But among the 100 largest markets by population, 32 showed an increase in the foreclosure rate in January 2012 compared to a year ago.
The five states with the highest foreclosure rates were Florida (11.8 percent), New Jersey (6.4 percent), Illinois (5.3 percent), Nevada (5 percent), and New York (4.7 percent). That compares with the U.S. average of 3.3 percent of homes with mortgages in the foreclosure process.
During the previous 12 months, CoreLogic estimated there were 860,128 completed foreclosures, and 3.3 million since September 2008.
Looking ahead, the percentage of borrowers who were more than 90 days late on their mortgage payment nationwide, including homes in foreclosure, was unchanged from December at 7.2 percent. But that was an improvement from the 7.8 percent serious delinquency rate at the same time a year ago.
The percentage of mortgages delinquent by 90 days or more was at or above 7 percent in a dozen states: Florida (17.4 percent), Nevada (13.3 percent), New Jersey (10.7 percent), Illinois (9.2 percent), Maryland (8.1 percent), Georgia (8 percent), New York (8 percent), Mississippi (7.8 percent), Rhode Island (7.6 percent), Connecticut (7.3 percent), Maine (7 percent), and Arizona (7 percent).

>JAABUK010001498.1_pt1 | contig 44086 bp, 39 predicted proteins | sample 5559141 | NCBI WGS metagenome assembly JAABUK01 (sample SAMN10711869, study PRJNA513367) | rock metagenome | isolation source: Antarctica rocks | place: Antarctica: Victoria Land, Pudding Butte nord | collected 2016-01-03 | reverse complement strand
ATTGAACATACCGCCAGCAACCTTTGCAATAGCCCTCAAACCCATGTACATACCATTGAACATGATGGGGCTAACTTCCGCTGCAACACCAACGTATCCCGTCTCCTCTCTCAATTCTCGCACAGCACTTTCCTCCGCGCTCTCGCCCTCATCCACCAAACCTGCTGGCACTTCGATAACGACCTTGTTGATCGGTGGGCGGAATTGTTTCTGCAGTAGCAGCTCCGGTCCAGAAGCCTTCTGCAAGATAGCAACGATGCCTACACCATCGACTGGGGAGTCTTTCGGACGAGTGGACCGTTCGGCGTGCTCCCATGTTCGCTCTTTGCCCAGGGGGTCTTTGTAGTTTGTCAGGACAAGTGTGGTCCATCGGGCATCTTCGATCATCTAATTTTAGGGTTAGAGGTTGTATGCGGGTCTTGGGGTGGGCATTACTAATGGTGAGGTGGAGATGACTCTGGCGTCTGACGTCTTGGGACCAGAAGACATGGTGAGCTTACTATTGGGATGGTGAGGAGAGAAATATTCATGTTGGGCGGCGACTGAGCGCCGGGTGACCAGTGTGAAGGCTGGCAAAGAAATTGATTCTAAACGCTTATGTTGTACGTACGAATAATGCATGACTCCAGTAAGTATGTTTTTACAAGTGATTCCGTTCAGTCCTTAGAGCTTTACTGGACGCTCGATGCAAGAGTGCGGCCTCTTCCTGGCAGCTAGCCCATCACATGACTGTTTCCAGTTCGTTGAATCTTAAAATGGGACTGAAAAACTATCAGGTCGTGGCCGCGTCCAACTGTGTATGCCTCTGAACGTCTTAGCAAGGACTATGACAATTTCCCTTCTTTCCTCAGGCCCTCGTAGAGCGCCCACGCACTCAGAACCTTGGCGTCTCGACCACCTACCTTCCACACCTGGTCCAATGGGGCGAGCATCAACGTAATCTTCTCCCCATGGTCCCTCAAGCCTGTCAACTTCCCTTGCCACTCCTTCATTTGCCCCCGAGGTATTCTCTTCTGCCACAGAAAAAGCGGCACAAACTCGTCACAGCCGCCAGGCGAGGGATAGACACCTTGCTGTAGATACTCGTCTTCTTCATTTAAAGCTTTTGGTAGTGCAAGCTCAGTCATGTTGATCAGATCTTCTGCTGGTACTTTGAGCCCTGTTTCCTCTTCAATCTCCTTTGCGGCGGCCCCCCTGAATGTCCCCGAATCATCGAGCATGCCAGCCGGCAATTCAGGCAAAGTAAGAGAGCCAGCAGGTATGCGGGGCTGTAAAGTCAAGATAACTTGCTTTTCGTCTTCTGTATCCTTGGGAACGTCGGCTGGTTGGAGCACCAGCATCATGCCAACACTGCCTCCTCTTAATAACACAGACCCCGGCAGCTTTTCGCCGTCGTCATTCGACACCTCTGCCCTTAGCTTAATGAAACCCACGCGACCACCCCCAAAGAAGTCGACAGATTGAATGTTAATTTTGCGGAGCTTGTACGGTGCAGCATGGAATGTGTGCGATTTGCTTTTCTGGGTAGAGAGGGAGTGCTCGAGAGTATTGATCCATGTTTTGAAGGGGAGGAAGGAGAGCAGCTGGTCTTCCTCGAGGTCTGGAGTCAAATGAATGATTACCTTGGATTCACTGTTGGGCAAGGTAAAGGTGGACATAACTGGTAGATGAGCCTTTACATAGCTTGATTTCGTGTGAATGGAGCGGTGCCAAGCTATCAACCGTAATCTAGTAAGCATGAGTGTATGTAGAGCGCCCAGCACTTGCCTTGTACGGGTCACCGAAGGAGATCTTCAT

Distressed properties overvalued?
In another report out this week, economists at the Federal Reserve Bank of Cleveland found evidence that appraisers, lenders and investors are overestimating the value of foreclosed homes — particularly older properties in poor neighborhoods.
If the problem is due to inaccurate valuations — rather than an intentional strategy by banks to take foreclosed properties into their real estate owned (REO) inventories instead of selling them at auction — lenders may be missing out on opportunities to sell homes to investors and approve short sales and loan modifications, the report suggested.
In "Overvaluing Residential Properties and the Growing Glut of REO," economists Thomas J. Fitzpatrick IV and Stephan Whitaker analyzed more than five years of sales in Cleveland and surrounding Cuyahoga County, which they characterized as "a relatively weak housing market."
They found that investors purchasing properties at foreclosure auctions ended up reselling them for an average 26.5 percent less than they paid at auction.
Lenders did even worse when they set their auction reserve prices too high and ended up repossessing homes and selling them out of their REO inventories.
When there were no takers at foreclosure auctions, federal agencies got 30 percent less for REO properties than the auction reserve price they’d set.
Lenders got only 42 percent of the auction reserve price when there were no bidders at auction, and they ended up repossessing homes and selling them from their REO inventories.